From here, the episode goes back to Shadow and Wednesday, now in police custody. Wednesday is putting on his “fragile old man” act in one interrogation room, while Shadow practices his right to remain silent in the other. We learn from the detective that they found Shadow and Wednesday due to an anonymous tip left via fax machine, with pictures and GPS coordinates of their exact location. But despite this, the detective assures Shadow that she is far more concerned with whoever sent the fax than their little robbery scam and can likely cut a deal with Shadow if he gives them information on who Wednesday’s enemy is. Faced with a glimmer of hope, it seems Shadow is starting to bend. They bring Shadow in to the room with Wednesday, who is continuing with his crazy old man defense by telling the detectives the complete truth of what he’s been doing – recruiting Old Gods in a war against the New Gods.
But before all that, we take an interesting little detour back to Shadow’s motel, where Laura is still waiting. After getting out of the tub and getting dressed, a familiar face bursts through the door. Mad Sweeney is back, and he wants his lucky coin back. But Laura isn’t having it. When negotiations fail, Mad Sweeney looses his tempter and tries to man handle her, but Laura literally flicks him on the forehead and sends him flying across the room. I guess he didn’t know she had that kind of power, huh? With the tides turned, Laura pumps Sweeney for her own answers, namely, how did he get involved with Shadow. This leads to the reveal that Sweeney was hired by Wednesday to pick a fight with Shadow, as a kind of test. He tells Laura that she shouldn’t trust Wednesday, an neither should Shadow. He asks for the coin back again, and we also learn that Sweeney cannot take it back himself; it must be given to him willingly. Laura taunts him, saying he’s never, ever getting it back, but Sweeney points out something I have been thinking from the beginning of the damn episode. She’s rotting. Like, Death Becomes Her style. No amount of glue or pins will stop her decomposition. Especially if she keeps taking these long hot baths! THANK YOU SWEENEY!
Sensing her hesitation, Sweeney attacks her, grabbing her by the throat and pushing her in to the tub. I don’t know what he was planning on doing. Kill her? She’s already dead. It’s not like she can drown. Anyway, the ever vigilant cops storm in to the room and apprehend him. Laura “plays dead” in the tub, and a pissed off Sweeney says one of my favorite lines of the night. “You’re an asshole, dead wife!” Yeah, keep on digging that grave, deeper and deeper.
So back at the police station, as Wednesday escapes his cuffs (with the assistance of their friendly neighborhood spider god) and Shadow attempts to get answers, when gunshots ring out. Shadow demands to know who Wednesday really is and who is after him when the door pops open and in floats Media, now donning the costume of Marilyn Monroe ala The Seven Year Itch. Her presence there freaks Shadow out but it’s nothing for what happens next. Media introduces Mr. World, who is charming, soft spoken, and insanely creepy. Mr. World, upon seeing Shadow, seemed to suddenly know everything about him, from his blood type, to his “O face”, to how many sexual partners his mother had (which is soooooooo messed up btw. I don’t think he needed to be told he has the same “O face” his mother had, that’s just wrong!)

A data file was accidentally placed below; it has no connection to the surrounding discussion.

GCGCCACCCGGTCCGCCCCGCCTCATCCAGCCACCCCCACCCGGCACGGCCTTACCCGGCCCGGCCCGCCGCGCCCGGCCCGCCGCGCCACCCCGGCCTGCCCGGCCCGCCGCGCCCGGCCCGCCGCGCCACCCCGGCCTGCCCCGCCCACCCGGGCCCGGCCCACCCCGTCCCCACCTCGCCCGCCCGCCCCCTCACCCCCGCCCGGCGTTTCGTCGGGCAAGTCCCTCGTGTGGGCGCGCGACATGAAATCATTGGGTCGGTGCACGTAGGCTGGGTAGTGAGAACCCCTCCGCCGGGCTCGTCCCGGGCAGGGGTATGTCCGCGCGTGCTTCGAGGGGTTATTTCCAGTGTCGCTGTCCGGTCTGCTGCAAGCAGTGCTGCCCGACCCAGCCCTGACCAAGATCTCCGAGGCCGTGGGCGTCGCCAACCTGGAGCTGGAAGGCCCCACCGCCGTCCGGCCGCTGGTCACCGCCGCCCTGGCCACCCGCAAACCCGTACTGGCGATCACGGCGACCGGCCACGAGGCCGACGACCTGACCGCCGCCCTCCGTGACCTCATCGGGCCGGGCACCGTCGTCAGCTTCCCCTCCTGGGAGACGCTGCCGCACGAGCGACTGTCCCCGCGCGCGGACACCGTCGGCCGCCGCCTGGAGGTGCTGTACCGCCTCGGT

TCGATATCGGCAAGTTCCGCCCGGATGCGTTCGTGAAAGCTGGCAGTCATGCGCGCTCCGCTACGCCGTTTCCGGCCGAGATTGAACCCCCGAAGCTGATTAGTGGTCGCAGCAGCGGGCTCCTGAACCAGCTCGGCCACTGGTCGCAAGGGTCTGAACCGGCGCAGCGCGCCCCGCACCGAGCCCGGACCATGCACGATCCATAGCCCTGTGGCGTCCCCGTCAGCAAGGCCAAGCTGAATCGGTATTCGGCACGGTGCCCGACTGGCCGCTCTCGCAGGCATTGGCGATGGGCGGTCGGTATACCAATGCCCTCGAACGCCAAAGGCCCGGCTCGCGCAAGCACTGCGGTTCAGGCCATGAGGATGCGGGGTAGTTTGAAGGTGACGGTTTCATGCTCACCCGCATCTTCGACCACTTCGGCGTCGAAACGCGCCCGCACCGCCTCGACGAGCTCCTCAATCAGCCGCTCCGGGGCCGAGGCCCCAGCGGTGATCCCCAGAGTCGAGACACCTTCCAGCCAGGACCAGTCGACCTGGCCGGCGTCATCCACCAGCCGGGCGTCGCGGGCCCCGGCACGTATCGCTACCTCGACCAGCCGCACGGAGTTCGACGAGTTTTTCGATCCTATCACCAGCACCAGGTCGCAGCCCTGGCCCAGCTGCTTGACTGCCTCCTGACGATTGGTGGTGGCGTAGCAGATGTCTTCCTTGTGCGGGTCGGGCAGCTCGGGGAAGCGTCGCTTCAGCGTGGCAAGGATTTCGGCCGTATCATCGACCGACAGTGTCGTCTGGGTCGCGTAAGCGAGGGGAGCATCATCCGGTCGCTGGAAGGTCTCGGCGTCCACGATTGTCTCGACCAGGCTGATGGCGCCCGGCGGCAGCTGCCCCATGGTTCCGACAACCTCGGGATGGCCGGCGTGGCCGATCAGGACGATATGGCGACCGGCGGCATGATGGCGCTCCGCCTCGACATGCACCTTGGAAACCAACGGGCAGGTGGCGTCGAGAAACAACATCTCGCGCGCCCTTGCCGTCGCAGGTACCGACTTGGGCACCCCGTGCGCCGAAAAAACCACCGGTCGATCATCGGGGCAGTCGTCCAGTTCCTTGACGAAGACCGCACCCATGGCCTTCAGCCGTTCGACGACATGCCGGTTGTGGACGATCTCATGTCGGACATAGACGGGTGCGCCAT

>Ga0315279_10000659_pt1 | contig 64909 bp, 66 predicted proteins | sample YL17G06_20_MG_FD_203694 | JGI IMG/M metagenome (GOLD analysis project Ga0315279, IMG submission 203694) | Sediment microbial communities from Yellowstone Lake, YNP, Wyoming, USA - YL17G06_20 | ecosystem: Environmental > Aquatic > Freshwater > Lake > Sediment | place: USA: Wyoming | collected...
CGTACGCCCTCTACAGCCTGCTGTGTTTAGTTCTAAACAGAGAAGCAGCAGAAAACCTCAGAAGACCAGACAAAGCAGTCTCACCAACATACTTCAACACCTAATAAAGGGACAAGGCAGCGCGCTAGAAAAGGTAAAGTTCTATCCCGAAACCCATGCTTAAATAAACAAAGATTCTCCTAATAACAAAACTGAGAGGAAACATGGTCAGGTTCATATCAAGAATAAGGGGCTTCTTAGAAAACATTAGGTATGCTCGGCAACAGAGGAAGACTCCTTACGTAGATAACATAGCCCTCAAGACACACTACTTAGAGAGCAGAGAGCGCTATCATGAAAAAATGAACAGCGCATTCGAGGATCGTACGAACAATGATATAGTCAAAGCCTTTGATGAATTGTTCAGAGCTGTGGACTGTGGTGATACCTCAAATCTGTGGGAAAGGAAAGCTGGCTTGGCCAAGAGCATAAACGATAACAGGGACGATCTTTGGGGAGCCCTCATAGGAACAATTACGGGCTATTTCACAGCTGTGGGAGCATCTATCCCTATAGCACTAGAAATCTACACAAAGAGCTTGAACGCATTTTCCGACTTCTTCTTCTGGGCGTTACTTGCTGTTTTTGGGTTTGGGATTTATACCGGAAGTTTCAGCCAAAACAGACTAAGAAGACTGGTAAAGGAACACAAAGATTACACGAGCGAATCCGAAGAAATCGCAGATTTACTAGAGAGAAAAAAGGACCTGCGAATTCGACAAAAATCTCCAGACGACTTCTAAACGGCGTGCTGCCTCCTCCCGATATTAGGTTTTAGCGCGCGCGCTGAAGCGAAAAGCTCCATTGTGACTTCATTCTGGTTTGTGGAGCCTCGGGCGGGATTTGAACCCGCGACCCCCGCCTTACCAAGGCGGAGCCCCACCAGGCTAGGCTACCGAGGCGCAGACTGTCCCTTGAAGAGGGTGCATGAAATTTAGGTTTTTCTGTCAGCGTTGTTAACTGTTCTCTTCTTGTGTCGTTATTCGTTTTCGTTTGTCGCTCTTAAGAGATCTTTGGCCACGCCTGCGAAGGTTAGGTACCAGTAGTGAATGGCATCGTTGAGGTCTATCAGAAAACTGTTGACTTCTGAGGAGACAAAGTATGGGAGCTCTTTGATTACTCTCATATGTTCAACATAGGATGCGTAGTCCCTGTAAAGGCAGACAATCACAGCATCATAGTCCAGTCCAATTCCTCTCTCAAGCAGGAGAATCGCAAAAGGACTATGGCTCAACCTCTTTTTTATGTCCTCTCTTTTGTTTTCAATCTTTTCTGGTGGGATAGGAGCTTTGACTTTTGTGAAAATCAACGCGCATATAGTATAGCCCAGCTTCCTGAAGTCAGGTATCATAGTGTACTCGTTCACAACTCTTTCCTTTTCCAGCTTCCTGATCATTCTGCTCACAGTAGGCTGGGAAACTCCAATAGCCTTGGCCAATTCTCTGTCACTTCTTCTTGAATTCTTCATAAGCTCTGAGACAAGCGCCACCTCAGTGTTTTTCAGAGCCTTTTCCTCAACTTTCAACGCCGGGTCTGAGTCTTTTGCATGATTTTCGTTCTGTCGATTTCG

Mr. World is hard to describe. He seems like an all knowing businessman. The manifestation of globalization, in it’s desire to connect all things universally. Yet, despite his apparent ties to the New Gods, he has a profound deference for Wednesday, as seen when Technical Boy comes in and reluctantly apologizes for lynching Shadow. Mr. World demands respect from Technical Boy, stating that Wednesday is older than he [Technical Boy] will ever be. But this meeting is not simply about apologies, it’s about mending fences. As though on cue, Technical Boy half heartedly offers to help Wednesday using his power over technology. Mr World and Media present a vision of a potential partnership – a merger so to speak. He can grow stronger by evolving with them in the form of “The Odin Satellite”, a missile armed satellite to be launched over North Korea. I like how the look on Wednesday’s face is wide as he watches the presentation. You can see that there may be a part of him that would want this to happen. But in the end, Wednesday is resolute. This isn’t a merger, it’s a takeover. The offer is proof that what he’s doing is making them nervous.
This leads to a great back and forth between Wednesday and Mr. World, each one making some pretty solid arguments. I loved Mr. World’s comparison to worship being like how people have the freedom to choose their flavor of salsa. You can have chunky, medium, spicy, whatever, but at the end of the day they’re still eating salsa and the one who can give them many choices to choose from, wins. Wednesday counter argues that the New Gods don’t give people anything. They just consume their time. Of course Technical Boy has something start to say and Media blows him a kiss knocking his teeth out. Oh so satisfying. With that, the New Gods take their leave.
Wednesday and Shadow then make their escape, only to find that everyone in the station is dead and, in a creepy twist, a living tree seems to be sprouting, destroying everything and chasing down Shadow. I’m not sure if this is meant to be the tree from the Bone Orchard in Shadow’s dreams or what, but’s its creepy as hell and nearly kills them. When a police car shows up with Mad Sweeney handcuffed in the back, Shadow and Wednesday are able to make their escape out the back while Sweeney uses the commotion to escape his situation as well. As the episode ends, Laura busts out of the morgue, ready to find her light once again.
I really liked episode 4, but this episode was a true return to form. “Lemon Scented You” introduces a number of major plot lines, is visually stunning, a little confusing, but full of humor and suspense. It may be my favorite episode thus far.
This show never leaves me bored. It’s always finding new, out there, ways to tell it’s story. The completely CGI “Coming to America” story of Atsula and Nunyunnini and their sacrifice in order to keep their people alive almost serves as a counter balance to Wednesday and what he is unwilling to do, give way to the New God of this land.
I do hope that American Gods continues on this path and finishes strong. It seems like it is on course to do just that.
I can’t wait.